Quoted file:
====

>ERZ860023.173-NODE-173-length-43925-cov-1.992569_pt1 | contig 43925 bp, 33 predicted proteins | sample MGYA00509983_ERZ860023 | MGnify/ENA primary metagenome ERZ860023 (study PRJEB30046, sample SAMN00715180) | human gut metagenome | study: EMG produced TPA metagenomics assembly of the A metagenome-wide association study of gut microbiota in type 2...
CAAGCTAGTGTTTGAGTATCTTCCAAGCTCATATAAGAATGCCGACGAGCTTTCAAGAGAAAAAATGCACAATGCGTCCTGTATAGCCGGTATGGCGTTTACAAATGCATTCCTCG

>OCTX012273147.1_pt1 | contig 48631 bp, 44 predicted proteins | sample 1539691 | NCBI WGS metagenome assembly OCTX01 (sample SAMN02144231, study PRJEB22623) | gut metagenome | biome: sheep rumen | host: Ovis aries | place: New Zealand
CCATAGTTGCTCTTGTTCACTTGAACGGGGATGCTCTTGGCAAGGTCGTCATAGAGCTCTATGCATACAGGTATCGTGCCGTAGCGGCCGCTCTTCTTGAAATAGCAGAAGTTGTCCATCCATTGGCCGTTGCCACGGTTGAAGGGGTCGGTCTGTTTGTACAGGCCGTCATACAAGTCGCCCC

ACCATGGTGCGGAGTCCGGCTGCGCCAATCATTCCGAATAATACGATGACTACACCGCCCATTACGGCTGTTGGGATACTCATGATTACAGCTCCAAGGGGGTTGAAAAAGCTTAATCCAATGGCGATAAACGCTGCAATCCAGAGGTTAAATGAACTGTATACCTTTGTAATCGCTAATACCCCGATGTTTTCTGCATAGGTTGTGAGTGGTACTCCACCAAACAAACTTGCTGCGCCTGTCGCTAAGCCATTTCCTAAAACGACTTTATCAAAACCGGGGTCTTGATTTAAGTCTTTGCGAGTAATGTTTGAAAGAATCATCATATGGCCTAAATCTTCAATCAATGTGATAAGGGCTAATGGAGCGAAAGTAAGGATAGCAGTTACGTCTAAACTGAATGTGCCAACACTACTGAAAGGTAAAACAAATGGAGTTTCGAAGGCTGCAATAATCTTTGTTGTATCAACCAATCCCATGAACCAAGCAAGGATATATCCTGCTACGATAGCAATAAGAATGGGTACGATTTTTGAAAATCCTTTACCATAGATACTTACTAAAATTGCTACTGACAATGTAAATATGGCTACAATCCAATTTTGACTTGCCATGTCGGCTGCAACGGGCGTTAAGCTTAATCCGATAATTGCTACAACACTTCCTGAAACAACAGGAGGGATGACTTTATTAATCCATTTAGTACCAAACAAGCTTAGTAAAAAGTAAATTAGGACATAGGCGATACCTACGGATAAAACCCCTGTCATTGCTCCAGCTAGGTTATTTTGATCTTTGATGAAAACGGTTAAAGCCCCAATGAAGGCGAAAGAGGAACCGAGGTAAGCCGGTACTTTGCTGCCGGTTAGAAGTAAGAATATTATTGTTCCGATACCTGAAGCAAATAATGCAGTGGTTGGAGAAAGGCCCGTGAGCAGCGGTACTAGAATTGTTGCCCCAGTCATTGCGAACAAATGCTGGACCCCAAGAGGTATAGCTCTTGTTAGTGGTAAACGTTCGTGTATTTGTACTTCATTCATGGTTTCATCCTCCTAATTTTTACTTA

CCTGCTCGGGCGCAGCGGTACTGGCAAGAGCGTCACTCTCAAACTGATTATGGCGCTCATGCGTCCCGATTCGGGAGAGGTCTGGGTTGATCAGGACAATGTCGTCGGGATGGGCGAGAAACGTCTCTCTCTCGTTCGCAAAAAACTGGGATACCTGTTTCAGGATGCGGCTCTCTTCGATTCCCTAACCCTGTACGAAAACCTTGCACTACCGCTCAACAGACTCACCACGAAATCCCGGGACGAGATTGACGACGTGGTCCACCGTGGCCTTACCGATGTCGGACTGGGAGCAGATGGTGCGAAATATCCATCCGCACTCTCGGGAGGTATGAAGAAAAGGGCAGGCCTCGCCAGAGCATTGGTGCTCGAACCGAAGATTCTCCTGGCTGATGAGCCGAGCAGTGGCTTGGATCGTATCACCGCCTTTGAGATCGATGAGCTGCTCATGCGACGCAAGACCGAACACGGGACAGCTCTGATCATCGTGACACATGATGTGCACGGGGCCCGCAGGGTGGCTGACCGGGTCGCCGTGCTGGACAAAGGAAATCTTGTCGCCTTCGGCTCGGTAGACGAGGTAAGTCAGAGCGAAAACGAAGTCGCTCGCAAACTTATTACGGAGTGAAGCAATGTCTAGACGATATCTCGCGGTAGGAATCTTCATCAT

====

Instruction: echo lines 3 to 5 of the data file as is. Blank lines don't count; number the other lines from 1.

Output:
>OCTX012273147.1_pt1 | contig 48631 bp, 44 predicted proteins | sample 1539691 | NCBI WGS metagenome assembly OCTX01 (sample SAMN02144231, study PRJEB22623) | gut metagenome | biome: sheep rumen | host: Ovis aries | place: New Zealand
CCATAGTTGCTCTTGTTCACTTGAACGGGGATGCTCTTGGCAAGGTCGTCATAGAGCTCTATGCATACAGGTATCGTGCCGTAGCGGCCGCTCTTCTTGAAATAGCAGAAGTTGTCCATCCATTGGCCGTTGCCACGGTTGAAGGGGTCGGTCTGTTTGTACAGGCCGTCATACAAGTCGCCCC

ACCATGGTGCGGAGTCCGGCTGCGCCAATCATTCCGAATAATACGATGACTACACCGCCCATTACGGCTGTTGGGATACTCATGATTACAGCTCCAAGGGGGTTGAAAAAGCTTAATCCAATGGCGATAAACGCTGCAATCCAGAGGTTAAATGAACTGTATACCTTTGTAATCGCTAATACCCCGATGTTTTCTGCATAGGTTGTGAGTGGTACTCCACCAAACAAACTTGCTGCGCCTGTCGCTAAGCCATTTCCTAAAACGACTTTATCAAAACCGGGGTCTTGATTTAAGTCTTTGCGAGTAATGTTTGAAAGAATCATCATATGGCCTAAATCTTCAATCAATGTGATAAGGGCTAATGGAGCGAAAGTAAGGATAGCAGTTACGTCTAAACTGAATGTGCCAACACTACTGAAAGGTAAAACAAATGGAGTTTCGAAGGCTGCAATAATCTTTGTTGTATCAACCAATCCCATGAACCAAGCAAGGATATATCCTGCTACGATAGCAATAAGAATGGGTACGATTTTTGAAAATCCTTTACCATAGATACTTACTAAAATTGCTACTGACAATGTAAATATGGCTACAATCCAATTTTGACTTGCCATGTCGGCTGCAACGGGCGTTAAGCTTAATCCGATAATTGCTACAACACTTCCTGAAACAACAGGAGGGATGACTTTATTAATCCATTTAGTACCAAACAAGCTTAGTAAAAAGTAAATTAGGACATAGGCGATACCTACGGATAAAACCCCTGTCATTGCTCCAGCTAGGTTATTTTGATCTTTGATGAAAACGGTTAAAGCCCCAATGAAGGCGAAAGAGGAACCGAGGTAAGCCGGTACTTTGCTGCCGGTTAGAAGTAAGAATATTATTGTTCCGATACCTGAAGCAAATAATGCAGTGGTTGGAGAAAGGCCCGTGAGCAGCGGTACTAGAATTGTTGCCCCAGTCATTGCGAACAAATGCTGGACCCCAAGAGGTATAGCTCTTGTTAGTGGTAAACGTTCGTGTATTTGTACTTCATTCATGGTTTCATCCTCCTAATTTTTACTTA